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Cybersecurity & Standards, Free Expression

Booster Shots for Democracy

One year after the Jan 6 attack, here’s how we can treat the problem of election disinformation in the US

The January 6 assault on the Capitol last year was the culmination of a months-long sustained assault on American democracy. In response to states dramatically increasing the number of voters who were able to vote by mail, then-President Trump spearheaded a campaign to undermine mail-in voting in 2020. His repeated claims that mail-in voting would lead to a rigged election—and his bogus arguments claiming that the election was in fact stolen—set the stage for his followers to attempt to interfere in the Congressional affirmation of Biden’s win. 

Trump’s false claims of election fraud continue to have sway over the Republican party, with one recent poll showing that nearly three-quarters of Republicans don’t believe that President Biden’s win was legitimate. 

But Trump did not spread disinformation in the lead up to January 6 by himself. The evidence clearly demonstrates that social media platforms were a key vector in the proliferation of false election claims. This week, a new ProPublica and Washington Post investigation explores the extent of Facebook group posts that attacked the legitimacy of the election and called for political violence. 

The U.S. is not the only country whose democracy is infected with what the Aspen Institute has called information disorder. In a recent report, CDT explored the parallels between election disinformation in the U.S. and Brazil. In Brazil, President Bolsonaro, who is up for re-election in October, has cribbed from the same playbook, loudly promoting conspiracy theories about Brazil’s electoral system. In 2021, his attacks on the system included organizing a rally and an intimidating parade of military vehicles past Brazil’s Congress. Just as with then-President Trump in 2020, Bolsonaro’s disinformation campaign appears intended to build popular support for disputing an eventual electoral loss in the courts or in the streets. 2022 will feature potentially turbulent elections across the globe, including in France, India, Colombia, and the Philippines.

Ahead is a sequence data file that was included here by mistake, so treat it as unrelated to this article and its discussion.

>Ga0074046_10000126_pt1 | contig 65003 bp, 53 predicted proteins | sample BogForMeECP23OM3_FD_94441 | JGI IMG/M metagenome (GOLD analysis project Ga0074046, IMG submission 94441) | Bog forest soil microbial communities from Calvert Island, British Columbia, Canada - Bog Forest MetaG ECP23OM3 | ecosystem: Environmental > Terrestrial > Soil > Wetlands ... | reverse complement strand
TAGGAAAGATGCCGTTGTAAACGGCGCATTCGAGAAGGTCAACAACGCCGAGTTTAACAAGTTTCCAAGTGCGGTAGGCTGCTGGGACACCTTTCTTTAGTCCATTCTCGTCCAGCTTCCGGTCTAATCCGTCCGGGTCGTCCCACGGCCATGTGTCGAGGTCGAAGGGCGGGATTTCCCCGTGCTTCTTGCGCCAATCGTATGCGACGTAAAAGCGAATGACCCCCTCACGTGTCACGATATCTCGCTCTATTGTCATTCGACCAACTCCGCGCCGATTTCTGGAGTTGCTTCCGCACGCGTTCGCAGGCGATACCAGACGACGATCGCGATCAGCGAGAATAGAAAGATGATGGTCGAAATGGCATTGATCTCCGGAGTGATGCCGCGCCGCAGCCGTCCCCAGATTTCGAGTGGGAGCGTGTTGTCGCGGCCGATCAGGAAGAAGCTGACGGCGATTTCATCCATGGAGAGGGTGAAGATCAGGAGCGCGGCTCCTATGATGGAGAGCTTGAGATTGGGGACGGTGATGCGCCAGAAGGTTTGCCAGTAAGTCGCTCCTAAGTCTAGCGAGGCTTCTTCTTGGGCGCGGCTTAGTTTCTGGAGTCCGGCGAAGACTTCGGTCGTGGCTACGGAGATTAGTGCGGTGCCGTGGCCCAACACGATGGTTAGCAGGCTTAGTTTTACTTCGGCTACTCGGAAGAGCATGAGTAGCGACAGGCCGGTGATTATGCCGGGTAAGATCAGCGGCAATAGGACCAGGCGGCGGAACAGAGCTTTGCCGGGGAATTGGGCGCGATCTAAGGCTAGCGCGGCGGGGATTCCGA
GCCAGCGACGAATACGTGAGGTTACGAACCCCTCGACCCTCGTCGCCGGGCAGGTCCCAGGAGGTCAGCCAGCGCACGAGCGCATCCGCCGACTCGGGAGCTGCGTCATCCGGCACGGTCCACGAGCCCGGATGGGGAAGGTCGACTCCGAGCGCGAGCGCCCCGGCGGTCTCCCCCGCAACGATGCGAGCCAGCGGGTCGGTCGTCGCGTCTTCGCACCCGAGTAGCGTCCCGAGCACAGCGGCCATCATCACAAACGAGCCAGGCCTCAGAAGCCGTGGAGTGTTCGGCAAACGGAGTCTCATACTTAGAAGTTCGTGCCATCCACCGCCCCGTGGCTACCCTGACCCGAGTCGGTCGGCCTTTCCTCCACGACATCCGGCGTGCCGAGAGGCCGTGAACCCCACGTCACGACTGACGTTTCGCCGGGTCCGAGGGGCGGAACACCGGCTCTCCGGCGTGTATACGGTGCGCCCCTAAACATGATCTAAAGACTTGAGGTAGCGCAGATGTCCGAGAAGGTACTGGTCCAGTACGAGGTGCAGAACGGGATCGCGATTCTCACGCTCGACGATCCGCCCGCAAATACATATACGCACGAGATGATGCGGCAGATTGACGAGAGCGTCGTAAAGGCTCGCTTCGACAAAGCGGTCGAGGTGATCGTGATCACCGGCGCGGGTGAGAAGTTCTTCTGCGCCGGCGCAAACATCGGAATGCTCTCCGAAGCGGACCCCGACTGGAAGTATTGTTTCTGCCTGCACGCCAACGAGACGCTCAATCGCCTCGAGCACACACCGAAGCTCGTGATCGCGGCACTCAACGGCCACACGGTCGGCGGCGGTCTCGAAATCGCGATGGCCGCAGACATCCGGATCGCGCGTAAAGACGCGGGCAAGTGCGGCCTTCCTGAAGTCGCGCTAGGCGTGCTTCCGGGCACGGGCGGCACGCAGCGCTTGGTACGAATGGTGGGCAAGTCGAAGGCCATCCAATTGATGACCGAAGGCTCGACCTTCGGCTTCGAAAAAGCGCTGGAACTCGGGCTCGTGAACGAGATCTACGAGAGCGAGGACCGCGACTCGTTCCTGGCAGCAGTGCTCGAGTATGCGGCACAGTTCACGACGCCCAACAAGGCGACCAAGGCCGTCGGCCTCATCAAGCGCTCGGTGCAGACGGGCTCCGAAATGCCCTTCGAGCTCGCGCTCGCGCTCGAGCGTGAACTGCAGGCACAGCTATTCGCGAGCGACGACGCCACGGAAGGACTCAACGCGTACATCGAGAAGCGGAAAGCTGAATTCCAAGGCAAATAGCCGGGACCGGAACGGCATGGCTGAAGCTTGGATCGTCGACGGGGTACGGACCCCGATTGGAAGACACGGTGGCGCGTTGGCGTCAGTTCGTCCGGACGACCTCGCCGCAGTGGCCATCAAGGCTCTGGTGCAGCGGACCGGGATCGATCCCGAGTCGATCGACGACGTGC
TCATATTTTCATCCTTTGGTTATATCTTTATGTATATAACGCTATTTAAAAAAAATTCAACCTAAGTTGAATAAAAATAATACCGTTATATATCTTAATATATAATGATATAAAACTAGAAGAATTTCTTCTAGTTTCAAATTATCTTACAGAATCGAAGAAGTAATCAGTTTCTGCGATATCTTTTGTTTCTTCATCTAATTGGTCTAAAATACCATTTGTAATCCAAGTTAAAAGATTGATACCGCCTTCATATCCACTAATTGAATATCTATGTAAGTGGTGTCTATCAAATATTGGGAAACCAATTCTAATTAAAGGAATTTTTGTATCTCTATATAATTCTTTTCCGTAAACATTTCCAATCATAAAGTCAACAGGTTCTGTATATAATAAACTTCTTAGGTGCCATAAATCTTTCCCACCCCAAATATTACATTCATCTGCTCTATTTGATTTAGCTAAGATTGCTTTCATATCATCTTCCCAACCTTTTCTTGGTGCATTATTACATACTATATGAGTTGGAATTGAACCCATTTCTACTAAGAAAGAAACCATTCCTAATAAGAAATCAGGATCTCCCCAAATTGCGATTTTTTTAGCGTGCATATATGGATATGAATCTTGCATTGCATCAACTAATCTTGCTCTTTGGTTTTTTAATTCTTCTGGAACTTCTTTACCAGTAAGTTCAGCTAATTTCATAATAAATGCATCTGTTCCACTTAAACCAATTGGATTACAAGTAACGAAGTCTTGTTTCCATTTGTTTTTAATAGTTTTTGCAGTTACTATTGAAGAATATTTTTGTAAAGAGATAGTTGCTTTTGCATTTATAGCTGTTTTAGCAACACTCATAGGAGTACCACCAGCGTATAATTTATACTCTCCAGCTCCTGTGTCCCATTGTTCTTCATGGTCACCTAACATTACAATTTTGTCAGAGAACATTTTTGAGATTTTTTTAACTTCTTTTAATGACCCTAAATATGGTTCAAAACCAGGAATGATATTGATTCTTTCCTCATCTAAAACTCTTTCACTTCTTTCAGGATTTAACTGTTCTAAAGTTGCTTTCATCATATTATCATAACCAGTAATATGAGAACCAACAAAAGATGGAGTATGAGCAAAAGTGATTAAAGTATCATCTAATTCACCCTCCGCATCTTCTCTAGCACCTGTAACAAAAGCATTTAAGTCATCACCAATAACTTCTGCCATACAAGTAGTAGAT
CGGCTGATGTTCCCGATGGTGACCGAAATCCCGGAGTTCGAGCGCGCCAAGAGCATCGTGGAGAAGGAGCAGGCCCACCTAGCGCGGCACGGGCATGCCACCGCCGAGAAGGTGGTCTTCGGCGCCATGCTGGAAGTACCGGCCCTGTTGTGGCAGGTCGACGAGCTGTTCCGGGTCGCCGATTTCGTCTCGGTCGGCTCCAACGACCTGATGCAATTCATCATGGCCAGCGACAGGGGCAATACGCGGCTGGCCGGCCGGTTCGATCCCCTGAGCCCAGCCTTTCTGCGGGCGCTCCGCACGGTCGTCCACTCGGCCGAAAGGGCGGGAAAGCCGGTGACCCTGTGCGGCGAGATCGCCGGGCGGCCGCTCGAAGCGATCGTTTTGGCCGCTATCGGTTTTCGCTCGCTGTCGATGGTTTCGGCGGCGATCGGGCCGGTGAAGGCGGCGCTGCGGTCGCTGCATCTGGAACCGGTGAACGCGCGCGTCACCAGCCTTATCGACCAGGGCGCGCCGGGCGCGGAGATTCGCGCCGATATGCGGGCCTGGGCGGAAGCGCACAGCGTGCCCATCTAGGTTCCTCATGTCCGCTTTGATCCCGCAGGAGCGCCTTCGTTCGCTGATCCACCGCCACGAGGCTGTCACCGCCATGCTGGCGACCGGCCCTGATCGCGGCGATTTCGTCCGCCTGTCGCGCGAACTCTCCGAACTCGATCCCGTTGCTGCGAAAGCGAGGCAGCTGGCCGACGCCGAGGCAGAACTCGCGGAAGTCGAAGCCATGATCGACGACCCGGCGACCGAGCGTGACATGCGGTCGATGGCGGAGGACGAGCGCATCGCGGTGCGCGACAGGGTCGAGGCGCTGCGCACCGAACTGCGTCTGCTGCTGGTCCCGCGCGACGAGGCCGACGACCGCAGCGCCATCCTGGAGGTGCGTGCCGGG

It will be a pivotal year for American democracy too. With Congress up for grabs in November, we can expect a great deal of heated rhetoric about how elections are being run. And, if the trend continues, we can also expect some losing candidates to attempt to discredit the system after the election. In addition, 26 states will be holding elections for secretary of state, the chief elections official. Secretary of state races have typically been sleepy affairs. But with the increased focus on elections, the races are attracting far more attention—and fundraising—than usual, as well as fields of candidates who have campaigned on false claims of election fraud.

Before the midterms take place, we should do all we can to mitigate the effects of the election disinformation pandemic in the U.S. There are no simple solutions, but there are promising avenues to overcoming the afflictions that ail our democracy. Think of them as booster shots for democracy:

AfflictionTreatment
The viral spread of disinformation and calls for political violence.Whole-of-society approaches that coordinate governments, civil society, traditional media, social media, and end users, such as the 2020 Election Integrity Partnership. Such efforts should extend beyond the end of an election period.

Election officials putting out trusted information, educating voters, and pre-bunking false narratives.

Social media companies can improve researcher access to social media data, enhancing our understanding of how disinformation spreads and can be stopped.
State laws that ease electoral subversion, making it easier for state and federal lawmakers to ignore the will of the people.Federal legislation, such as the Freedom to Vote Act, restricting the ability to arbitrarily remove election administrators.

Federal legislation clarifying the Electoral Count Act that governs the Electoral College counting process.
State laws that make it harder to vote, particularly for voters of color.Federal legislation, such as the John Lewis Voting Rights Advancement Act, requiring federal approval for certain changes to voting laws and barring unjustified voting restrictions.
Threats to election officials, which have led to a wave of retirements.State and federal action to provide enhanced security for election officials and workers.

Increased funding for underpaid state and local election officials to increase retention in the face of threats.
Partisan post-election “audits” that undermine trust in democracy.An audit certification scheme or a set of national standards to distinguish good post-election audits from bad ones—standardizing and improving post-election audits that build trust and helping the public identify sham audits.

Over the last year, we’ve witnessed how sustained, false attacks on election systems lead not only to violence — but also to legal changes that can distort and subvert democracy. If we administer the treatment we need, we can try to make sure that January 6 was an isolated incident — rather than a harbinger of where our democracy is heading.